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Medical student’s paper on post-traumatic stress disorder recognized nationally

A third-year UT medical student is being recognized on a national scale for his research on post-traumatic mental health.

Lawrence J. Burns, vice president for external affairs, talked with Bryan Lubomirsky, third-year medical student, about his research on post-traumatic mental health for a “Tower Views” video.

Lawrence J. Burns, vice president for external affairs, talked with Bryan Lubomirsky, third-year medical student, about his research on post-traumatic mental health for a “Tower Views” video.

Bryan Lubomirsky recently won second place in the 2013 Stanley M. Kaplan Essay Contest for his research paper “Preliminary Study on the Relationship Between Visitation in the Emergency Department and Post-Traumatic Mental Health.”

The paper outlines his research on the factors that protect patients from developing post-traumatic stress disorder (PTSD).

“This research is helping the patient population that we serve here,” Lubomirsky said. “There are a lot of war veterans and motor vehicle accident survivors that go through trauma.”

Under the supervision of Dr. Xin Wang, UT assistant professor in the Department of Psychiatry, Lubomirsky was able to conduct his research with patients at The University of Toledo Medical Center.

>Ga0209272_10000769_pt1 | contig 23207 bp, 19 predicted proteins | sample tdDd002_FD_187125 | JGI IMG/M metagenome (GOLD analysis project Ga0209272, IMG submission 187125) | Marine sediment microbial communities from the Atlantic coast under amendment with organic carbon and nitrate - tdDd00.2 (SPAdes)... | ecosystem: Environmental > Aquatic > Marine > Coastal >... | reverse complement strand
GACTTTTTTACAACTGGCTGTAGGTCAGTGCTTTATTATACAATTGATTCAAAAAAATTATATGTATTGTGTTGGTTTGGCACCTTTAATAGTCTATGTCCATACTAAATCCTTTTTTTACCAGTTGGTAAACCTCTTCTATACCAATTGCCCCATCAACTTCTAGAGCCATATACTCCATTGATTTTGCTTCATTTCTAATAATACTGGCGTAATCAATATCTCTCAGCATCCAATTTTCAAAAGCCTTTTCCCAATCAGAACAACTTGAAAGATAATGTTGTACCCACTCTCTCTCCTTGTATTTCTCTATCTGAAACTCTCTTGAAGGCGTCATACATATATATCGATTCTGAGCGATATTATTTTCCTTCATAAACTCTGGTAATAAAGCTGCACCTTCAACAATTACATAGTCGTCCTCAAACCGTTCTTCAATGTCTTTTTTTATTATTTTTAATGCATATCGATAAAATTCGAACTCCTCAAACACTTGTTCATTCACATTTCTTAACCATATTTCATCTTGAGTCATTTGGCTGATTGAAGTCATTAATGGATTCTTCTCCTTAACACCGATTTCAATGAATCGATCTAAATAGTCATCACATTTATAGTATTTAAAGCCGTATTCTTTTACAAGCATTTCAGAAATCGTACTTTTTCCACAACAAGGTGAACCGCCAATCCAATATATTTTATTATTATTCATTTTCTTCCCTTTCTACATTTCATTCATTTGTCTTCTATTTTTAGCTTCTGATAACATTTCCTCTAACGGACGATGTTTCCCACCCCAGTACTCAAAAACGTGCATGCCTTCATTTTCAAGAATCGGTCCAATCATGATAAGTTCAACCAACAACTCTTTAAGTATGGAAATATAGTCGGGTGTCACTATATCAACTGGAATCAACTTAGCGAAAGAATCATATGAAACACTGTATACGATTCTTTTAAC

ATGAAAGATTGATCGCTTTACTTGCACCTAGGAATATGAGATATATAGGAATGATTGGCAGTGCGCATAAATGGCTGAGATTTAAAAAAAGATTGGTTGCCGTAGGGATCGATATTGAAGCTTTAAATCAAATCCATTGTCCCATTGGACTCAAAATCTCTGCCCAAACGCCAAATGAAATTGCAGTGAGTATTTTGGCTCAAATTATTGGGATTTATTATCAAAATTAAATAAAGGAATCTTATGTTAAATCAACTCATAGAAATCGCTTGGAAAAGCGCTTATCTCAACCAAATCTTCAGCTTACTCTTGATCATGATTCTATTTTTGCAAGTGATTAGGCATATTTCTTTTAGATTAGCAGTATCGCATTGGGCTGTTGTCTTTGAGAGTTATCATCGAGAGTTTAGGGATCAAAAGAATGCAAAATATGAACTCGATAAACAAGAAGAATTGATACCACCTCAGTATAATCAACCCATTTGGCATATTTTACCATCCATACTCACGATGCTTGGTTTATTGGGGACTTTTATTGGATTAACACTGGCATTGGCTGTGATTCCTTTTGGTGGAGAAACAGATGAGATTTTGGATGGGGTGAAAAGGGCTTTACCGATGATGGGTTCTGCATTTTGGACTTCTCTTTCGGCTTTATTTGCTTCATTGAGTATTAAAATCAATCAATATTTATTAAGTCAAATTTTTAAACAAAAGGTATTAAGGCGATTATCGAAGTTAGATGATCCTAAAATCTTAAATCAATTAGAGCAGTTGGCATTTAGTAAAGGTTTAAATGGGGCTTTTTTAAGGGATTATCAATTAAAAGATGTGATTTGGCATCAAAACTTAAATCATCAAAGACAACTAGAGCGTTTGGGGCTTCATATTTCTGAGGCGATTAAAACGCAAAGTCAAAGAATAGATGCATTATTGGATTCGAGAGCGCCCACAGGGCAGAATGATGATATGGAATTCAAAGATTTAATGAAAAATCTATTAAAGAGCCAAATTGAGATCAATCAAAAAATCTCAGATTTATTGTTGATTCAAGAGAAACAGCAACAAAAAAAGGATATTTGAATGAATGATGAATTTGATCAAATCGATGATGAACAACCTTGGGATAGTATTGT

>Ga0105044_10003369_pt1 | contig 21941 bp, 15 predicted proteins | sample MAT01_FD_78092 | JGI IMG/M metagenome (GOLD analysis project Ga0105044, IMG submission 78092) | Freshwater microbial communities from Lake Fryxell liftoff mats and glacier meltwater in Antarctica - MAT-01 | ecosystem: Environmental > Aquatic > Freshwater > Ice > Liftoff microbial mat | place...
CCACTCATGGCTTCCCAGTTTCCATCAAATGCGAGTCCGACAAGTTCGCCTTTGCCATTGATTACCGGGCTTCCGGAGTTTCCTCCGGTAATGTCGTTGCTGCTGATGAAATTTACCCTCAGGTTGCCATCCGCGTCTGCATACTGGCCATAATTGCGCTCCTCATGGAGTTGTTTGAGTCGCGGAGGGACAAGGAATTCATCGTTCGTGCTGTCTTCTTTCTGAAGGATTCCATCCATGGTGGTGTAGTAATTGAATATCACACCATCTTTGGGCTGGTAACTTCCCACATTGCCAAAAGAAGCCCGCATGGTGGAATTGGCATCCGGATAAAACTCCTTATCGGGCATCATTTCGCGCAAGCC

Lubomirsky’s research suggests that patients having bedside visitors and using family or friends to transport them home from the emergency department is a low-cost, effective way to reduce post-traumatic stress.

The research used a scoring method to track visitation and when family provided transportation home from the emergency department, as well as the patient’s levels of anxiety, stress and depression. Patients with visitors and family transportation showed decreased anxiety and depression scores at two weeks after they were discharged and decreased PTSD stress scores at three months.

The annual Stanley M. Kaplan Essay Contest calls for entries of topical essays, case reports, review articles or original research that was conducted in a medical school with a student as first author.

Other winners in Lubomirsky’s company include medical students from Mt. Sinai and Yale University.

“This prestigious award is not only an outstanding achievement of Mr. Lubomirsky as a medical student, but also a good demonstration of the great academic learning environment at UT’s medical school,” Wang said.

Lubomirsky’s research has been presented at the International Conference on Social Work in Health and Mental Health, and his essay has been accepted by the journal Social Work in Mental Health for publication early this year.

He is also a member of Wang’s student team that won the 2013 Interprofessional Student Research Award at UT.

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